The hotel's simplicity emerges from the origin of the design; indeed, any new buildings constructed have been intentionally crafted to be bare and minimal, so as to allow for prime viewing and to keep the focus on the 1960s sugar mill, preventing the young buildings from becoming an unnecessary distraction. Growing between the various buildings, old and new, a garden has been conceived to allow guests to wander and be present in the moment of standing between natural, old and new. To mature the feeling of presence, and inspired by Yangshuo's karst caves, Alila have created somewhat of a cave of their own, leading to the spiritual hub of Yangshuo. Accessed via a stone-like spiral stairway, within its quiet sanctuary, Spa Alila houses five VIP treatment rooms and combines traditional Balinese wellness customs and techniques with local ingredients in a wealth of rejuvenating treatments.

Award-winning architect DongGong, Founding Partner of Vector Architects and interior designer Ju Bin, Founder and CEO of Horizontal Space Design, and named one of China’s top 20 Interior Designers in 2016, have incorporated innovative ideas to complete the modern retro project that is Alila Yangshuo. As a highly-respected architect, DongGong is frequently consulted to share his philosophy regarding the use of light and space in relation to the natural surroundings of the building. With this in mind, Dong Gong has created Alila Yangshuo as a modern retro resort that blends seamlessly with the stunning landscape of Yangshuo while keeping intact the important heritage of the original sugar mill.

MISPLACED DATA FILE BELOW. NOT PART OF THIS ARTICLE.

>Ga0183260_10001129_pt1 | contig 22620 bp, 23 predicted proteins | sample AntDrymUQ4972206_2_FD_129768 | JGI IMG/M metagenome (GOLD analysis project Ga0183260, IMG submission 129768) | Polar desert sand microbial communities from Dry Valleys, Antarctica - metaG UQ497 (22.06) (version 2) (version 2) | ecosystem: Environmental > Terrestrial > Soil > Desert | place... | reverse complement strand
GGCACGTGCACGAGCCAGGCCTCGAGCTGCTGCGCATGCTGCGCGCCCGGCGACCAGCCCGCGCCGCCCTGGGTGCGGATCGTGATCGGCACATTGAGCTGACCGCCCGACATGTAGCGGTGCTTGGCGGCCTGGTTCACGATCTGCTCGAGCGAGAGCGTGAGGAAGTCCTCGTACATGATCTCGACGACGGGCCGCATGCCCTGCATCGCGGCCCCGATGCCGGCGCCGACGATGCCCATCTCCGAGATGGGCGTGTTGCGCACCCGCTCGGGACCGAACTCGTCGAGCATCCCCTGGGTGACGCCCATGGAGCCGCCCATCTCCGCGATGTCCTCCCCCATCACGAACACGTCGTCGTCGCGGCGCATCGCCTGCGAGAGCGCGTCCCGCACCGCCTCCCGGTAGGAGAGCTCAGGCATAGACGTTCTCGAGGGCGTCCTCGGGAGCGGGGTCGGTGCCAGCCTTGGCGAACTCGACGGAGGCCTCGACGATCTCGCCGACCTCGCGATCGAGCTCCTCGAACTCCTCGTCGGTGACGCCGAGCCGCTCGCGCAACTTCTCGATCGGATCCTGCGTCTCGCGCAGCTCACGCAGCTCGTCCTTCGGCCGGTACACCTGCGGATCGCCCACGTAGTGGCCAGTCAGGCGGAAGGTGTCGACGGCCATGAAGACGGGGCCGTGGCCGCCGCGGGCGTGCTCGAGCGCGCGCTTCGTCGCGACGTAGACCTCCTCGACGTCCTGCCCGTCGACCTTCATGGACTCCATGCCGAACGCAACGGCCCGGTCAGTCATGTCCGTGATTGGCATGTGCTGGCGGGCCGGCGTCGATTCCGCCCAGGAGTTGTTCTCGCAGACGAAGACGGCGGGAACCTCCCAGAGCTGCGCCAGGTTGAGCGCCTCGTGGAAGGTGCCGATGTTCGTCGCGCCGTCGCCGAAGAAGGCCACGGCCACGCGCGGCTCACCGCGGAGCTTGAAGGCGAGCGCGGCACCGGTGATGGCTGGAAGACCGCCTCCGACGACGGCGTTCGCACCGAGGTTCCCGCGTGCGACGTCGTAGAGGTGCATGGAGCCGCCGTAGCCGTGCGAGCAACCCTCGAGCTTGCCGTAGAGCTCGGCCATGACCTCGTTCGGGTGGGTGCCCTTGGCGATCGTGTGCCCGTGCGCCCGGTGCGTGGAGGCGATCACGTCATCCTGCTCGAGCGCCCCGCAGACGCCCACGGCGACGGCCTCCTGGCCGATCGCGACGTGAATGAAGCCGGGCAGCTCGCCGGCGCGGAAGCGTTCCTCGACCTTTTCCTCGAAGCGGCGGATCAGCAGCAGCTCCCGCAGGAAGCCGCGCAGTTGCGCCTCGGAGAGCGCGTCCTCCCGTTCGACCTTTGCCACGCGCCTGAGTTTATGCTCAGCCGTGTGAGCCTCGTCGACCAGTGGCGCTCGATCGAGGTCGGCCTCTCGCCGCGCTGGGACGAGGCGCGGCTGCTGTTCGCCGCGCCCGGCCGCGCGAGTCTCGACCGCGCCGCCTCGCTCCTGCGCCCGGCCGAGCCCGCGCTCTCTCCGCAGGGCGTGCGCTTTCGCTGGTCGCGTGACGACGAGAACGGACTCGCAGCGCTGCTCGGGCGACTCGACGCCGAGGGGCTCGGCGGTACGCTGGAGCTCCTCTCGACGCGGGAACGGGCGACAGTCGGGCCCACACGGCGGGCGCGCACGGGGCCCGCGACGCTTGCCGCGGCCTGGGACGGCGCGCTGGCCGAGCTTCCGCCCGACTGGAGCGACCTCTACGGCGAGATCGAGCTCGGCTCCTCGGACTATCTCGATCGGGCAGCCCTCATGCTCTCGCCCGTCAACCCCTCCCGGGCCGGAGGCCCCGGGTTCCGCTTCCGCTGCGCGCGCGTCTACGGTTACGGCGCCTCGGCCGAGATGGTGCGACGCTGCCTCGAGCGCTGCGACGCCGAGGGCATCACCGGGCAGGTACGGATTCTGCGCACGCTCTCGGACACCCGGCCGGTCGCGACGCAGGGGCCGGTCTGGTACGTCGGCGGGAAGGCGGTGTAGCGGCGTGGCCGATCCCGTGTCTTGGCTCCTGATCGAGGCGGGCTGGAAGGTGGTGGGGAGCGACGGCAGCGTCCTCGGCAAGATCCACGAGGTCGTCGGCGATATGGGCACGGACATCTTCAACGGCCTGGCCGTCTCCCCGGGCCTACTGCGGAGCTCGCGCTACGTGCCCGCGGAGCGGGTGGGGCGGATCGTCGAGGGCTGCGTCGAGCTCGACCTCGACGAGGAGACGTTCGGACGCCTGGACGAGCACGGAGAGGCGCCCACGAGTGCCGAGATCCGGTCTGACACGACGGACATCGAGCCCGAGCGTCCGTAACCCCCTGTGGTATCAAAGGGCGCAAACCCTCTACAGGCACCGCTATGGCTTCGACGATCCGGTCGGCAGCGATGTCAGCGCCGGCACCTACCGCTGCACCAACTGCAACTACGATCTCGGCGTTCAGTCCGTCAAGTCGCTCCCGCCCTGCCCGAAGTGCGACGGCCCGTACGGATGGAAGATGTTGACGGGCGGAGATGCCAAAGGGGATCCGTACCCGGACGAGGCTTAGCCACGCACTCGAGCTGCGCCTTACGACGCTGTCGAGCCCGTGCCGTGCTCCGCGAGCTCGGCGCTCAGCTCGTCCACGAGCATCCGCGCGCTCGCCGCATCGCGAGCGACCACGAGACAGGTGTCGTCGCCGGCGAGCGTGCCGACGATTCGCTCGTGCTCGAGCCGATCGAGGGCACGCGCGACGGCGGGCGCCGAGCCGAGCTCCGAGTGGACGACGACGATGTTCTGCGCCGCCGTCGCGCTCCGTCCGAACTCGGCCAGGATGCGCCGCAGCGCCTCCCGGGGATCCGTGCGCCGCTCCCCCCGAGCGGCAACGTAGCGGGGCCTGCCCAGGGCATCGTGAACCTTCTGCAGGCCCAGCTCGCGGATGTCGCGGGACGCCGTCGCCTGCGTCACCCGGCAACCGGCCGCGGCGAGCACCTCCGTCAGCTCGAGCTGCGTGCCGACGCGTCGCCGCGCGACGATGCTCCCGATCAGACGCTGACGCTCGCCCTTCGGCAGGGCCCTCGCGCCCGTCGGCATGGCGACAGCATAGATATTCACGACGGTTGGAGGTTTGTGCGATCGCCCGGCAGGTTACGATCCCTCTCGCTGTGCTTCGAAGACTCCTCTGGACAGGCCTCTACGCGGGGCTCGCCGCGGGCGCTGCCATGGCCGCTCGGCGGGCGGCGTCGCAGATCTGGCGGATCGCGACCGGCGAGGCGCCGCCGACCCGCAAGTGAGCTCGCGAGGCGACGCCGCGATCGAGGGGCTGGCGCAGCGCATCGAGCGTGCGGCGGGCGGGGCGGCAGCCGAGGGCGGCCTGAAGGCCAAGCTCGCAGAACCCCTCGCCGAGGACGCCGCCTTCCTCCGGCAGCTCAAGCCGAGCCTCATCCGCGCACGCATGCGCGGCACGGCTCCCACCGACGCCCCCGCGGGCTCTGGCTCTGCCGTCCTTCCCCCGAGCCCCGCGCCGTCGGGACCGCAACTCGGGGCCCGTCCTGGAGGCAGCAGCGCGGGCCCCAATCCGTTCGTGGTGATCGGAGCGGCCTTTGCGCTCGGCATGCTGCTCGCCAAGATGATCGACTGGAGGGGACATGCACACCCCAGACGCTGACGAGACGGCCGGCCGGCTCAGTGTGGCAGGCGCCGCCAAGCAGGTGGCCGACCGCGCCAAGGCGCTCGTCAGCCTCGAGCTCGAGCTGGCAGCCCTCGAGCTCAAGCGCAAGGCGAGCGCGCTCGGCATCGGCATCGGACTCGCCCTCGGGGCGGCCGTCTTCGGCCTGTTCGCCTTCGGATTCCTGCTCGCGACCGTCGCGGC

“Alila Yangshuo, as in many of our recent projects, is located in a natural site so I have the opportunity to think of how the environment can impact and influence the architecture and its function,” says Dong Gong. “I believe that an architect should be in awe of what is called ‘Tian’ in Chinese or ‘nature’ in Western culture. This means that when you are on site, you see with your heart and invoke the energy of the site environs to define the form and meaning for your architecture.”

Undoubtedly though, the most stunning spot within the retreat is the original sugarcane loading dock that has been converted into an exterior leisure pool. Hovering over the river and framed by the posts and beams that made up the original structure, the pool deck offers a cinematic setting to relax and take in the spectacular landscaping unfolding imposingly all around you.

The brickwork of the hotel also allude to the sugar blocks which were produced in the mill as well as echo the brick exterior meticulously restored buildings, which now house the public facilities. Other local materials used in the hotel's design include red volcanic rock, discovered during construction and used to make terrazzo floors, wall screed and pottery for the guest rooms, and clay, which was used to make decorative reliefs for the guestroom bathrooms echoing the clay reliefs that local artisans made in the '60s, now adorning the headboards in the guests’ bedrooms.